educational alternatives LLC.Is it true that school suspensions are on the rise?

A. Yes, school suspensions are absolutely on the rise. New standards of behavior and expectations of students from kindergarten to 12th grade are in place in both private and public schools. The number of children who are suspended for nonviolent acts is alarming. In one case, a kindergartener was suspended for calling his teacher “a dumb bunny!”  Because suspensions have adverse effects on our children, we need to develop solutions, not suspensions.

Lisa Syron, the executive director of Student Advocacy, and Stefanie Shabman, the legal director, of Student Advocacy, recently gave us some numbers in “Solutions Not Suspensions,” a presentation that Student Advocacy gave on the topic. Their findings reveal that more than 100,000 students were suspended from NYC’s schools in the 2011-2012 school year, representing 4% of the student population. An estimated 78% of the suspensions in grades 11-12 in NYC and 94% of the suspensions in Westchester were for nonviolent incidents.

Alarmingly, 22% of all suspended children are elementary school students. Statistics indicate that disabled students are far more likely to be suspended than their nondisabled counterparts.

School suspensions lead to loss of academic time and, often, to academic failure. Syron and Shabman report that among students suspended in, the NYC’s 2011-2012 school year, 31% were held back compared with 5% of students who were not suspended.

Sadly, school suspensions nationally are a gateway into the juvenile justice system. A three-day suspension plus 20 additional absences has been correlated to a 61% increase in arrest rates among students. Schools in this scenario are a prison pipeline.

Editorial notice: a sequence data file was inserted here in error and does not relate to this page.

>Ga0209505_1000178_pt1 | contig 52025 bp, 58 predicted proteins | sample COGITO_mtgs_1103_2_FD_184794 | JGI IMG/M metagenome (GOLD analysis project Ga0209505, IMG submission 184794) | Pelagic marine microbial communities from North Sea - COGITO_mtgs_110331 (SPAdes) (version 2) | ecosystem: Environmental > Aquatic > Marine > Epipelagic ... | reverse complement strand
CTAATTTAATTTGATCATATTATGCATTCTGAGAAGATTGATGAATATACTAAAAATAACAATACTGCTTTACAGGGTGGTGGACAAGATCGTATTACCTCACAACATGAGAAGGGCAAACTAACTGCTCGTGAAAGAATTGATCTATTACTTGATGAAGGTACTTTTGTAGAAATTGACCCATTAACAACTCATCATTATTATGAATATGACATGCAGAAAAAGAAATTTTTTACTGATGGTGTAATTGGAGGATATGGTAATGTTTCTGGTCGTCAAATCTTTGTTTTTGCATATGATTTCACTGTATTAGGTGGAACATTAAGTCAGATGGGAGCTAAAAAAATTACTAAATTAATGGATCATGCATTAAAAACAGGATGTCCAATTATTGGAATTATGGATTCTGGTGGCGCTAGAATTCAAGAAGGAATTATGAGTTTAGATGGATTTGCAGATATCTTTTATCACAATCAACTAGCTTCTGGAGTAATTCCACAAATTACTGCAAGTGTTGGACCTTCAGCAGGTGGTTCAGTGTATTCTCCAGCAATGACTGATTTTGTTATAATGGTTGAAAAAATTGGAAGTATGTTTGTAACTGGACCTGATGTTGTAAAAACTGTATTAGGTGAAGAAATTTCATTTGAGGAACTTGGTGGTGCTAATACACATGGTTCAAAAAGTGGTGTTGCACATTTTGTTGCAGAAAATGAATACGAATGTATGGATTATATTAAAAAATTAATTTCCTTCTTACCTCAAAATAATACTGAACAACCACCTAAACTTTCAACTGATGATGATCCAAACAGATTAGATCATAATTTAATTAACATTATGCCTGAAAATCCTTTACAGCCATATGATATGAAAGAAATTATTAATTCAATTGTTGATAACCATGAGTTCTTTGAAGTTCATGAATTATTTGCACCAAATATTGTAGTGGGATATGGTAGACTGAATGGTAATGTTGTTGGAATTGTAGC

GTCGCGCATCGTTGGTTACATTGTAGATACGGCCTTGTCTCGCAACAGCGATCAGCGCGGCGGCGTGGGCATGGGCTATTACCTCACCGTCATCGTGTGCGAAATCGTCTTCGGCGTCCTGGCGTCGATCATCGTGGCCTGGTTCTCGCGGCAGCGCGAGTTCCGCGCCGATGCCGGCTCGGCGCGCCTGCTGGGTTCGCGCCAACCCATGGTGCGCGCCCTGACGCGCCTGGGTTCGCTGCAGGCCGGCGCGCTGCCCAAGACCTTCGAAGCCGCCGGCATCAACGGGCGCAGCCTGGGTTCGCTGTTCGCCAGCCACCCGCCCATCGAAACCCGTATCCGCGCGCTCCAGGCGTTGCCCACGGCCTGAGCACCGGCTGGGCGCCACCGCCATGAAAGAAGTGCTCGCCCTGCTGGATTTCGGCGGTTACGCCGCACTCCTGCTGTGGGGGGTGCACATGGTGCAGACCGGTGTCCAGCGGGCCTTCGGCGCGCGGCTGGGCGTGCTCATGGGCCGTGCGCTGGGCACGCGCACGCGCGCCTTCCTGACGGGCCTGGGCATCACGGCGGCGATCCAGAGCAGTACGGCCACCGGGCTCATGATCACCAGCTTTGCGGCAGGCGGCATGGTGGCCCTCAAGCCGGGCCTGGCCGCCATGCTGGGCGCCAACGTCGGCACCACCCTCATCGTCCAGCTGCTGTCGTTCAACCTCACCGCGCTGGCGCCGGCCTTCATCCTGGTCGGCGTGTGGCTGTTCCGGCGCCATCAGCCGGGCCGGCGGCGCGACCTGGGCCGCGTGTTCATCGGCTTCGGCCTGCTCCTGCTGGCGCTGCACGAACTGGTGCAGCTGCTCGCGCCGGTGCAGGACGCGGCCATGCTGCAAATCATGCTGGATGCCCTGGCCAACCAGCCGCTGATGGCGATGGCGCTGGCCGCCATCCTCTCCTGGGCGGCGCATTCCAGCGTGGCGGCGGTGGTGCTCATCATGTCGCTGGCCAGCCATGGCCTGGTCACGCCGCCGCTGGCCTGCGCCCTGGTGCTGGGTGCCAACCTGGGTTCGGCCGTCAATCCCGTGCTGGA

Clearly, faculty training is needed to foster acceptance of best practices in working with disabled students.  Administrations need to review each case prior to a school suspension to determine if an alternative solution can be put into place. For instance, an elementary student who has an auditory processing disorder may not ‘hear’ the command to ‘remove his hat’ in the hallway by his teacher or principal. The hallway may offer too many external distractions for the student to ‘tune’ into that instruction. So, even though hats are not allowed to be worn in school, and despite the fact that this child may have been asked repeatedly to ‘remove his hat,’ a suspension for insubordination would be an unreasonable solution for that student.

Alternative solutions to suspensions are crucial because students often make poor decisions and their social judgment is not sound. After all, students are children, and educational institutions need to embrace these situations as teachable moments, not punitive ones. Examples that Syron and Shabman suggest as alternative solutions to suspensions included community service and a campaign to show the harm of smoking when caught smoking on school grounds. With regard to alcohol use, they suggest weekly in-school detentions with group counseling in alcoholism and addiction.

Another suggestion for alternative responses for disciplinary offenses is restoration justice –making amends for inappropriate action and having the punishment fit the crime. Other suggestions include reflective essays making apologies and taking ownership for the actions, as well as parent meetings, community service, and withdrawal of privileges.  Examples of preventative measures that will also help to avoid suspensions include training by mental health professionals who will instruct faculty on how to deescalate situations. Mediation, academic support, credit recovery, mentoring coaches and actively teaching social skills and character development will all aid in reducing the increase in school suspensions.

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This is re=printed from ‘The Somers Record’